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The Saratoga Falcon

The Saratoga Falcon

The Saratoga Falcon

Sophomore takes mini vacation at local inn

Rachel Hull

Nestled between the bustling streets of the village and the peacefulness of Wildwood Park, The Inn at Saratoga is a spot that many people pass but don’t often notice.

When I did find out about its existence, curiosity and eagerness for a mini vacation compelled me to spend a night there. As I pulled in front of the neutral-colored six-story hotel, greeted by the sound of bluesy music from a nearby restaurant and a stray calico cat, I realized there was more to the inn than meets the eye.

A quick ride up the reflective gold-doored elevator took me to room 407, a deluxe room with two queen beds and a cozy orange color scheme. Stepping through a door onto my private balcony, I inhaled the fresh air and drank in the creekside view.

My first order of business was checking out the hotel’s afternoon tea and refreshments, consisting of platters of crackers, cheese, vegetables and chips. I munched on all of these at an outside table accessed through a door in the lobby, where two elderly women had also found their escape.

I then found myself taking a walk around town, noticing shops and restaurants I never had before as I headed west and took a detour to Madronia Cemetery. I spent some time wandering through the graveyard, hoping to see the tombstone of Mary Ann Day Brown, wife of the abolitionist John Brown, but had to call it quits when my stomach started growling louder than my curiosity.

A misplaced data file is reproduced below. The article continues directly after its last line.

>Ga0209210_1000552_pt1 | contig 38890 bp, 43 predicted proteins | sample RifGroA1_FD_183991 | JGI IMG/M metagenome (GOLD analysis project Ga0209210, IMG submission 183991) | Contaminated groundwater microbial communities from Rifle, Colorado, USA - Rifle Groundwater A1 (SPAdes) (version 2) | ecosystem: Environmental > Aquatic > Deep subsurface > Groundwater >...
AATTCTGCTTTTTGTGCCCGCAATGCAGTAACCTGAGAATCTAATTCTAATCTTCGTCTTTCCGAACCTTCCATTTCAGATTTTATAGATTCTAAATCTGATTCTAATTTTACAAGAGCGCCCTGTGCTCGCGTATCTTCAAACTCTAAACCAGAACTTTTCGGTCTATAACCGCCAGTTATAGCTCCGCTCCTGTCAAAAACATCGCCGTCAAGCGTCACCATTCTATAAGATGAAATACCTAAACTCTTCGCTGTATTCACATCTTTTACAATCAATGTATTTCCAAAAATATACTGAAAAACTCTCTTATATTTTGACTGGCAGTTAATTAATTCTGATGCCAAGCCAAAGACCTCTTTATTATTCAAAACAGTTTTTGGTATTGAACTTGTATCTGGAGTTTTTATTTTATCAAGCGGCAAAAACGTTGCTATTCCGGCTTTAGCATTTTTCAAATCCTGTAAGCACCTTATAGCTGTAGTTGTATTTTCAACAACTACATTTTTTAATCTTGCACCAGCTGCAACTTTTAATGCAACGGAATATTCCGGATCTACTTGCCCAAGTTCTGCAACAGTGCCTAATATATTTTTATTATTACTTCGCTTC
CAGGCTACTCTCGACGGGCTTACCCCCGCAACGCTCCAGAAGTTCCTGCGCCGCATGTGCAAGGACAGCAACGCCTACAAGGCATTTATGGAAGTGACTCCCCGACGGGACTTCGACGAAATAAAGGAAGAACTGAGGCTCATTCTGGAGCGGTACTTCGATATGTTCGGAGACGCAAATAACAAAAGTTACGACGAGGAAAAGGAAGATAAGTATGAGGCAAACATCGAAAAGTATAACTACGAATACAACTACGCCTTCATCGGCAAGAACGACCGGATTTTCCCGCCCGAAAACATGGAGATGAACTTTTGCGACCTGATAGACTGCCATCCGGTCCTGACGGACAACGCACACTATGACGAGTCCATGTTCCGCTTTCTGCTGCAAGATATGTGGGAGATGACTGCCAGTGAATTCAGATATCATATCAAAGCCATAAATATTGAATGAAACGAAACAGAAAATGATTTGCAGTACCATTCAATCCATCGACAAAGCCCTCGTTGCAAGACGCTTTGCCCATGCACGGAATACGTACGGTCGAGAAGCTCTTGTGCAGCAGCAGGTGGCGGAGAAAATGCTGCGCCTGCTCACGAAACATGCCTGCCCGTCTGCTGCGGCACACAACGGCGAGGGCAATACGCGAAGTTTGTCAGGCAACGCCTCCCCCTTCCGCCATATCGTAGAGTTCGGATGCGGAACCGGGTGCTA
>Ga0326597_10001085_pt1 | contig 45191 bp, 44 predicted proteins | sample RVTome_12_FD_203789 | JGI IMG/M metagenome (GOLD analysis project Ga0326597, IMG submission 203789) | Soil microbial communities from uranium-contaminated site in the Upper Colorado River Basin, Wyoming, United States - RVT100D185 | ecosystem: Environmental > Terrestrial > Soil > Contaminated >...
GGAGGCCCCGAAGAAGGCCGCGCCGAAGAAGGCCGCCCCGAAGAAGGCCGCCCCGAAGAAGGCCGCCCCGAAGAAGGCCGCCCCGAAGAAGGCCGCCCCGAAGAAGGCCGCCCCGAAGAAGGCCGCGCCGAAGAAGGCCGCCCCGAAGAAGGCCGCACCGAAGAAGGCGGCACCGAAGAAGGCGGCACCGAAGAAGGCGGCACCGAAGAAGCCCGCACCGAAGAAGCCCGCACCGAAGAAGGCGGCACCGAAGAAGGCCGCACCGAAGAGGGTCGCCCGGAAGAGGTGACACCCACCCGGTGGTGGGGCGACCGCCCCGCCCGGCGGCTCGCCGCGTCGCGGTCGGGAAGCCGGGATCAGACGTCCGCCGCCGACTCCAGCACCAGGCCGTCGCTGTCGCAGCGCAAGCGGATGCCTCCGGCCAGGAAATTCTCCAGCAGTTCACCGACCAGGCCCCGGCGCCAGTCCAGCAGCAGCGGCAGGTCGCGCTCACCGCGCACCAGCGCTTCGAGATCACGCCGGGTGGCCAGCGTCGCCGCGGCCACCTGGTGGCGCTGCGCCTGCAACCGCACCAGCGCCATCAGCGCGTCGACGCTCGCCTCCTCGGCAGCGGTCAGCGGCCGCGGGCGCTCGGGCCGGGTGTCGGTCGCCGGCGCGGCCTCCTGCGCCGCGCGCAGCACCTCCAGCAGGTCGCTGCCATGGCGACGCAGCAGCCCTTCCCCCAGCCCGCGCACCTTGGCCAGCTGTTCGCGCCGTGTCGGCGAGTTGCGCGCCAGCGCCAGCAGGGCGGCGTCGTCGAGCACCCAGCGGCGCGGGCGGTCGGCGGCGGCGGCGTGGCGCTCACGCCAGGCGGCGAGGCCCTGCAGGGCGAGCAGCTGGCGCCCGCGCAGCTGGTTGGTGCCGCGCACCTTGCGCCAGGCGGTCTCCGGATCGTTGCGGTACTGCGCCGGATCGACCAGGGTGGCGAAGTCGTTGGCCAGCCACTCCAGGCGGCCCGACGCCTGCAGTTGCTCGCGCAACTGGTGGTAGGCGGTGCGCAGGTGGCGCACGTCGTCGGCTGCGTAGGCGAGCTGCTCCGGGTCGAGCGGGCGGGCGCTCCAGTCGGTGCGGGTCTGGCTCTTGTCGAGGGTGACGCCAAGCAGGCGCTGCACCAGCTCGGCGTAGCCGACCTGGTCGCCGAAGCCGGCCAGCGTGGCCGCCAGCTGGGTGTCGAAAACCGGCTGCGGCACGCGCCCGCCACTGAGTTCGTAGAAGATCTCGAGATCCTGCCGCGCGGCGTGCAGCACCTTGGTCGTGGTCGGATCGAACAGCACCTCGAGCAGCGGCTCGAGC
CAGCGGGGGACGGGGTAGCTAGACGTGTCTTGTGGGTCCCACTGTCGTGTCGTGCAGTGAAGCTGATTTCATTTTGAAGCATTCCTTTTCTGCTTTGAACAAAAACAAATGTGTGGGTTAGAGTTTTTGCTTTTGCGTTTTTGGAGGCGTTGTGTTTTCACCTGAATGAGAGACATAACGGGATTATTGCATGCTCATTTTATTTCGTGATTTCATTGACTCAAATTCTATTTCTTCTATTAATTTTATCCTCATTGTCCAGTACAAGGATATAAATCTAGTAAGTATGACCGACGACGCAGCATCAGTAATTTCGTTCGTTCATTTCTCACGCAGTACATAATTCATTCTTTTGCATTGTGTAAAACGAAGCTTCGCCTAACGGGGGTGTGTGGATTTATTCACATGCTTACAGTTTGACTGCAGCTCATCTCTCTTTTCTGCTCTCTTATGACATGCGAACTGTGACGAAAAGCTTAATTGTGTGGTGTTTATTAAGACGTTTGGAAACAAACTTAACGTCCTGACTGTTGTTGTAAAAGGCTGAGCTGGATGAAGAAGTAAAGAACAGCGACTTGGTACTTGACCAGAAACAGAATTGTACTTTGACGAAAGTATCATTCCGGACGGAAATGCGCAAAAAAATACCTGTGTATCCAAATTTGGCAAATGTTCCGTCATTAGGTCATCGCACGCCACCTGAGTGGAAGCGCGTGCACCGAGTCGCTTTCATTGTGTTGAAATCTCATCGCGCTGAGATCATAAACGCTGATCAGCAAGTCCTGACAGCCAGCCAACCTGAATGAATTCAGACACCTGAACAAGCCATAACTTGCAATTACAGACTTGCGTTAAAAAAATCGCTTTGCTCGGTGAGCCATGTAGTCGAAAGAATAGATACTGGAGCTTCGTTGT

After grabbing some lemon chicken at Hong’s Gourmet, I inquired at the front desk of the hotel about the complimentary film library they had boasted about on their website. What they had meant by this, apparently, was a six-page list of VHSs available for free, provided I was able to work the ancient player and find the right input on the TV without their assistance.

Finally, I got under the covers, since the room’s heating system seemed to be incapable of actually heating me, and cringed as I watched the outdated movie “The Secret of My Success.” Well, what would one expect to find on a VHS except bad music, bad hair and a bad storyline?

Later, I snuggled into the bed in a waffle-patterned bathrobe I found in the closet and played an assortment of card games. Around 11, I washed up for bed, wincing as the faucet screeched when I turned it, and fell asleep to the sound of something dripping in the bathroom.

I woke up at 7:30 and, after taking a shower using the delicious-smelling cucumber melon products the hotel gave me, meandered to the ground floor for the complimentary breakfast. I tried not to stuff my face too much when choosing from the array of rich bread, assorted cereals, divine pastries and fresh fruit.

Though the inn wasn’t the fanciest or most glamourous hotel I’ve ever stayed at, somehow everything in it—the colorful paintings lining the halls, the mirrors plastered to any empty space, the cheery workers at the front desk, even the amusingly terrible videos—made me feel nostalgic since I was leaving it all behind. Despite its steep prices ($230 per night), it’s comforting to know that if school ever becomes too stressful, The Inn at Saratoga is always waiting.
 

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